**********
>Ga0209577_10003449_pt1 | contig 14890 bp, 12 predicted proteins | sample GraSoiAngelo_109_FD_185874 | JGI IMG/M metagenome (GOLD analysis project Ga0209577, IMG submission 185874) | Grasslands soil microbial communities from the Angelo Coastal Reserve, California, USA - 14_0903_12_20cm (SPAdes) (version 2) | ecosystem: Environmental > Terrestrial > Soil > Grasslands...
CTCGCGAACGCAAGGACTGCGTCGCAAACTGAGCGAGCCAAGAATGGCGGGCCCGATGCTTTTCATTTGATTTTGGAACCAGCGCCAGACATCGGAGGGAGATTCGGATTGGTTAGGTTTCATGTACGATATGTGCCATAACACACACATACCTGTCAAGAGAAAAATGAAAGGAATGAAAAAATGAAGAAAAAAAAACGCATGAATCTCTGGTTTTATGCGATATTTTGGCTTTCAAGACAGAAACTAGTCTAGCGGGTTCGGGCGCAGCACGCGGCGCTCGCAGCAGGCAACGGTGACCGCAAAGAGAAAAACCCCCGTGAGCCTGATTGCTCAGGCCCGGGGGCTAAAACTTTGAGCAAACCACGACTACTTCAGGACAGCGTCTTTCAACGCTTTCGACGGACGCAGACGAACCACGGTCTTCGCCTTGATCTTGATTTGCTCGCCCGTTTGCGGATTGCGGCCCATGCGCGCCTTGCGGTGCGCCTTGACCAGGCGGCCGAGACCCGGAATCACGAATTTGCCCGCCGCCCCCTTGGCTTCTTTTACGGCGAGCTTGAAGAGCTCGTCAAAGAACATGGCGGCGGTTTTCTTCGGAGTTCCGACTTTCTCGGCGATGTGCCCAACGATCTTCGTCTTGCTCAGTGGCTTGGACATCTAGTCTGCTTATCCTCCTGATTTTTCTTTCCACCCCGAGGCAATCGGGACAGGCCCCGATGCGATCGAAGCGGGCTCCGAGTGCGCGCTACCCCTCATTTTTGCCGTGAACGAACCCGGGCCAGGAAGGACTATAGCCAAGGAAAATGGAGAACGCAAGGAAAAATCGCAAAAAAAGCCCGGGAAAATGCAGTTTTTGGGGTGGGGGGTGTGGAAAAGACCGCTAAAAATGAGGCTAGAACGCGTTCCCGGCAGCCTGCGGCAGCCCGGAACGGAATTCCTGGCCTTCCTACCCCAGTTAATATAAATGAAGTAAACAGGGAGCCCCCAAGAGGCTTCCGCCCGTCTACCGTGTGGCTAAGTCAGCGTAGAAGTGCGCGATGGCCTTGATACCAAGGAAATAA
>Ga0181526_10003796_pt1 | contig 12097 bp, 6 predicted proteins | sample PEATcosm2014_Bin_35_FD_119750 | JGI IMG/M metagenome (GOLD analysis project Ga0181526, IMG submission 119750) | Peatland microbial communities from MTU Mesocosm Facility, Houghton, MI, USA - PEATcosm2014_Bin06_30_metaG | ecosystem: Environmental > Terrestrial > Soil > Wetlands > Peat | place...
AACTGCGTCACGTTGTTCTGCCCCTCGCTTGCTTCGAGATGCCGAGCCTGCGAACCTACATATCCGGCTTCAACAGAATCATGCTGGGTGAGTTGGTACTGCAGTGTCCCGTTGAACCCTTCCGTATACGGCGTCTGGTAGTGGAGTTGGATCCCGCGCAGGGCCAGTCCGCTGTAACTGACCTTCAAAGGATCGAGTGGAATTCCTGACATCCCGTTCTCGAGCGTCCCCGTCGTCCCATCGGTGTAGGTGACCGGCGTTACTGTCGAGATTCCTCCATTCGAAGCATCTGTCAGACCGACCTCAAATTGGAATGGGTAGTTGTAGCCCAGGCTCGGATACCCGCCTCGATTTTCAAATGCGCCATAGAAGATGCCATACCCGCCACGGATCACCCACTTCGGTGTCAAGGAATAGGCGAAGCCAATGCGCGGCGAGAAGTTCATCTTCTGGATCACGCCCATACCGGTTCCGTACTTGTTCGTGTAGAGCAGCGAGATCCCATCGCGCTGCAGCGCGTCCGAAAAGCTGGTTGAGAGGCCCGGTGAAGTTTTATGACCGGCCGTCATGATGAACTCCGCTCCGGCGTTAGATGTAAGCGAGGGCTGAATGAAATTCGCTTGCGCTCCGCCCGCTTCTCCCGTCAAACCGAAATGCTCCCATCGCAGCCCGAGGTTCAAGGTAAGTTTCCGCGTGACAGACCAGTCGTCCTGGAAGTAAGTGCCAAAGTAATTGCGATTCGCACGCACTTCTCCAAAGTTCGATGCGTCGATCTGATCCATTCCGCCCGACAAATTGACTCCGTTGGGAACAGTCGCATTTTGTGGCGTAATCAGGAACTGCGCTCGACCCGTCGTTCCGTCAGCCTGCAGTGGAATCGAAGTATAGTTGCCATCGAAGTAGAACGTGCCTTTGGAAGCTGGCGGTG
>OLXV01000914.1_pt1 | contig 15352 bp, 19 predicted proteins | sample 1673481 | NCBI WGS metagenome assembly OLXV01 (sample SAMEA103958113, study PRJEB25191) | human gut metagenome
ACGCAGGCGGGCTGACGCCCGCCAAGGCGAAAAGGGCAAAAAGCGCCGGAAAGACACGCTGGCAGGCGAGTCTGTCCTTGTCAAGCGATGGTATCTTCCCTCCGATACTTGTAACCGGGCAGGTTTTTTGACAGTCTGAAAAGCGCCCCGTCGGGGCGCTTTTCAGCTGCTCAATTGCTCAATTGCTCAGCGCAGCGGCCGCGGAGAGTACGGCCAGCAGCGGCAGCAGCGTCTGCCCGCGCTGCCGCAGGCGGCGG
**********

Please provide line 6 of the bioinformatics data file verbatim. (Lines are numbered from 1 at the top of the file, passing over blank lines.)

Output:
ACGCAGGCGGGCTGACGCCCGCCAAGGCGAAAAGGGCAAAAAGCGCCGGAAAGACACGCTGGCAGGCGAGTCTGTCCTTGTCAAGCGATGGTATCTTCCCTCCGATACTTGTAACCGGGCAGGTTTTTTGACAGTCTGAAAAGCGCCCCGTCGGGGCGCTTTTCAGCTGCTCAATTGCTCAATTGCTCAGCGCAGCGGCCGCGGAGAGTACGGCCAGCAGCGGCAGCAGCGTCTGCCCGCGCTGCCGCAGGCGGCGG